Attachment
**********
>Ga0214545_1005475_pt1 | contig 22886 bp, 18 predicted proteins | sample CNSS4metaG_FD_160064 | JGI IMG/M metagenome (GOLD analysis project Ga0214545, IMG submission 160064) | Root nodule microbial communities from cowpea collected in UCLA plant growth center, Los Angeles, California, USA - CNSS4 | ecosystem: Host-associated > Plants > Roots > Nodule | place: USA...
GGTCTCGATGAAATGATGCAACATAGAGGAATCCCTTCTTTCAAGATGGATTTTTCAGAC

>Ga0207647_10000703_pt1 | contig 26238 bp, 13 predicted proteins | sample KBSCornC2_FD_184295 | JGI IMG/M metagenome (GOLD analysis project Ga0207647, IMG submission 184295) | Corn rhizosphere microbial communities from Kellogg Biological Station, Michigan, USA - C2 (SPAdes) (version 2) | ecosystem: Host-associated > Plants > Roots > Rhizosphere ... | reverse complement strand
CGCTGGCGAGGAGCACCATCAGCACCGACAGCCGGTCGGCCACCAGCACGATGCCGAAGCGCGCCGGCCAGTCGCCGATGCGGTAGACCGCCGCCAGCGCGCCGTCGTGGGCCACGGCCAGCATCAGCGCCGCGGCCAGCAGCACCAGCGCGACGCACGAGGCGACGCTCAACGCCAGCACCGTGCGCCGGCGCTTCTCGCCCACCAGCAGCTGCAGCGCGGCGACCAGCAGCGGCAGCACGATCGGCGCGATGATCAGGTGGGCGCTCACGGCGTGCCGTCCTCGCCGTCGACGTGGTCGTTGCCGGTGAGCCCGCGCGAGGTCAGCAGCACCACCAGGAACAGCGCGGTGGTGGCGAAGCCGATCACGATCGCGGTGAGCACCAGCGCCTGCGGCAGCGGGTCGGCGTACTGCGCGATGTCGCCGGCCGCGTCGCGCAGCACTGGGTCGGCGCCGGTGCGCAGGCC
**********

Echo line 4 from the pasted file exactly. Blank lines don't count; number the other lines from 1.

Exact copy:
CGCTGGCGAGGAGCACCATCAGCACCGACAGCCGGTCGGCCACCAGCACGATGCCGAAGCGCGCCGGCCAGTCGCCGATGCGGTAGACCGCCGCCAGCGCGCCGTCGTGGGCCACGGCCAGCATCAGCGCCGCGGCCAGCAGCACCAGCGCGACGCACGAGGCGACGCTCAACGCCAGCACCGTGCGCCGGCGCTTCTCGCCCACCAGCAGCTGCAGCGCGGCGACCAGCAGCGGCAGCACGATCGGCGCGATGATCAGGTGGGCGCTCACGGCGTGCCGTCCTCGCCGTCGACGTGGTCGTTGCCGGTGAGCCCGCGCGAGGTCAGCAGCACCACCAGGAACAGCGCGGTGGTGGCGAAGCCGATCACGATCGCGGTGAGCACCAGCGCCTGCGGCAGCGGGTCGGCGTACTGCGCGATGTCGCCGGCCGCGTCGCGCAGCACTGGGTCGGCGCCGGTGCGCAGGCC